History Corner: Aug. 14, 2014
by Ron Swift | Patterson Irrigator
Aug 14, 2014 | 652 views | 0 0 comments | 12 12 recommendations | email to a friend | print
A Patterson High principal has been quoted as saying:

“It’s the first time in my experience of nearly 24 years of high school administration to have students enrolled whose parents cannot control them. When that is the case, there is little hope of school discipline being effective.”

The principal was expounding to the school’s Board of Trustees – 100 years ago. He was W.J. Connell, the high school’s very first administrator. The date was April 25, 1914 – just weeks prior to the end of the local school’s first year.

When the high school district was formed the previous year (1913), classes commenced that fall in the grammar school building. In the spring of 1915, construction of the high school building was completed and the student body moved into new quarters.

The enrollment that first year numbered 46 -- 16 boys and 30 girls according to Connell’s report to the trustees. He taught several subjects himself and had two other teachers on his faculty.

Connell didn’t find the combined campus at the grammar school to his liking.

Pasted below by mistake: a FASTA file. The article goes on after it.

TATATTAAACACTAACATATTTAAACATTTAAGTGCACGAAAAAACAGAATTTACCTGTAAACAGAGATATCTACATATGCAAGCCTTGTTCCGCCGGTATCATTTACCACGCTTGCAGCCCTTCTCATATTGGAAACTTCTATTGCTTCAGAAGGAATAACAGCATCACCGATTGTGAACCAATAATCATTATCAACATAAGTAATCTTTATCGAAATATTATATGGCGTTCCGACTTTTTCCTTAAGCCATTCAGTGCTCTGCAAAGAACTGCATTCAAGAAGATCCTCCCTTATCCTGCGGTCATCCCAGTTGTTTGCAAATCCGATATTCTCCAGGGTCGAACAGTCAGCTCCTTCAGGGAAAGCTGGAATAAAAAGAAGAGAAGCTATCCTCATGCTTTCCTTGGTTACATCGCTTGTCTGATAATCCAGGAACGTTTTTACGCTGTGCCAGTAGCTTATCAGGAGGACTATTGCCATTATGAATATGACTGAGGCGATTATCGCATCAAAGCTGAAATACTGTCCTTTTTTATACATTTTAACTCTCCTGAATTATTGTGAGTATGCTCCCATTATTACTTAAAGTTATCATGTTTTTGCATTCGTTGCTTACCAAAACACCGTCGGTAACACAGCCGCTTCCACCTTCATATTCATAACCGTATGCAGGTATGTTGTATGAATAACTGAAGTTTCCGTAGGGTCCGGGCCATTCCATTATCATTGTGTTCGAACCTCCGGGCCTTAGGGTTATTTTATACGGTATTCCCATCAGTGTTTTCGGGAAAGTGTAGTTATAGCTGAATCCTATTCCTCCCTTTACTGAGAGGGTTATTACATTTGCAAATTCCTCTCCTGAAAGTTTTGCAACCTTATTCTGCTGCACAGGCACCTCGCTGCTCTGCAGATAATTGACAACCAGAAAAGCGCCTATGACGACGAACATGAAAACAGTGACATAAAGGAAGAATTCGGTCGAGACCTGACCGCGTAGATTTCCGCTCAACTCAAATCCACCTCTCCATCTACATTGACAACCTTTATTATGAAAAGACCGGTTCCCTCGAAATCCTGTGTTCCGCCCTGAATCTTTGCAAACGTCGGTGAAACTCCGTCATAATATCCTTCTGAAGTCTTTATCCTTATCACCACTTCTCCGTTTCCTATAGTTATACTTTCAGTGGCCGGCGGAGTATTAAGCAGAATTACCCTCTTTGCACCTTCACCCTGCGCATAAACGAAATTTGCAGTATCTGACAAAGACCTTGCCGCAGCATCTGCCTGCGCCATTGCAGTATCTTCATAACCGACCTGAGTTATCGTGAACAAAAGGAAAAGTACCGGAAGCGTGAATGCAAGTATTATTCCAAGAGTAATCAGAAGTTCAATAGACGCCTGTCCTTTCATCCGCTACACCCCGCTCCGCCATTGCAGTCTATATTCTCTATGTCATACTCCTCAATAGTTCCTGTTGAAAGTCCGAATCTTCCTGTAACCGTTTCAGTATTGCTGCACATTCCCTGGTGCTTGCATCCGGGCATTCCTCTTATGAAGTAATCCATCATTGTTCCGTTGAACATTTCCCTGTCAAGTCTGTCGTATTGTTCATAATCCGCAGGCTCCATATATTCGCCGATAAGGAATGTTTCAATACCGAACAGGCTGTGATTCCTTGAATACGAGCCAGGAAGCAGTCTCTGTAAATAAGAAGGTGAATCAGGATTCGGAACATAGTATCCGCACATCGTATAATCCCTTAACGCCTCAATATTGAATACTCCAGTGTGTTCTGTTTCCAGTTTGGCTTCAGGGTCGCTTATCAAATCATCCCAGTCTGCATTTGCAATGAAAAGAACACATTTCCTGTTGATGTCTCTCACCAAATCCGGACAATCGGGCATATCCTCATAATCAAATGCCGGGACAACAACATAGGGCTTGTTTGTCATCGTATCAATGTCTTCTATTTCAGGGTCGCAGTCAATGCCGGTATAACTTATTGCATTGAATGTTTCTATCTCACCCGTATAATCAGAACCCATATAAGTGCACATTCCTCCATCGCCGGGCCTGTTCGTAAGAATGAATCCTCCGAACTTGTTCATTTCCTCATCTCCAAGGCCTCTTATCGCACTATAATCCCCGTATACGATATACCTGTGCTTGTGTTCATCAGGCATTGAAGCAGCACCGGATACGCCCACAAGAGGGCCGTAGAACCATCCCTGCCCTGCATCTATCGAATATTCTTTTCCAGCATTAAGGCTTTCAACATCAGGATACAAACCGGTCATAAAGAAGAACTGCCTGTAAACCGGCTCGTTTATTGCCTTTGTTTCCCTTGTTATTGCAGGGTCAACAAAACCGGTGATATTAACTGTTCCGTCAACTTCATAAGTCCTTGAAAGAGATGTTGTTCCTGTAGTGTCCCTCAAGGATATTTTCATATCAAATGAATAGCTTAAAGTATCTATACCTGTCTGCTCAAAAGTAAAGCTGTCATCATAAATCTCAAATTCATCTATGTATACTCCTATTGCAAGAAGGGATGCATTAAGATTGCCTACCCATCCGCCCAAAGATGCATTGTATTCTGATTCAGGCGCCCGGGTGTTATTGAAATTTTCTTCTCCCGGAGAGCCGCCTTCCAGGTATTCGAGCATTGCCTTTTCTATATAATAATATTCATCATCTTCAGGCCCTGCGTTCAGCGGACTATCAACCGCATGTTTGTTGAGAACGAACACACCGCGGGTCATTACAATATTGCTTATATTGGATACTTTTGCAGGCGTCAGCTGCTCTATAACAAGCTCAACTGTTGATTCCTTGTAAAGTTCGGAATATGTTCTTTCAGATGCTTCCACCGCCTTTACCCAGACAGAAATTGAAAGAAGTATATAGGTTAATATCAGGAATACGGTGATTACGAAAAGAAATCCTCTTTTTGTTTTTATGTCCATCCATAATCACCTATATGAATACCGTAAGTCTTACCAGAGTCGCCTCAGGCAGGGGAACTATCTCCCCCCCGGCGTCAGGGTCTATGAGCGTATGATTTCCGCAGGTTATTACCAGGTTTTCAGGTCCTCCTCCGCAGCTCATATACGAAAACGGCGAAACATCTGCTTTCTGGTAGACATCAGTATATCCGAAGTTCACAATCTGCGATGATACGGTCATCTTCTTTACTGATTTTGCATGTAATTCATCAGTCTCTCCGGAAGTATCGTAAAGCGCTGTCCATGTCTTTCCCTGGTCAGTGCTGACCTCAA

“While I have no criticism to make on the administration of the grammar school, their system has been most annoying to me.

“Their hourly intermissions, when all their students are turned loose without supervision … made it impossible to carry on our recitations at that time.”

He continued, “There is always the immediate prospect of an ‘outbreak.’ The undisciplined set a bad example, leading almost invariably to a spread of disorder. And while school discipline must be maintained, yet there are many cases and many acts of willful irregularity between the first offense and the final act which results in either suspension or expulsion.”

Connell concluded, “All young people rebel at the restraints of home and school and are more or less constitutionally opposed to labor and industry; consequently one or two rebels in the ranks of students are pretty apt to have a following.”

The following spring – 1915 – construction of the new high school building was completed. Hopefully, student conduct improved.

And that, folks, was 100 years ago.

By Ron Swift, museum curator
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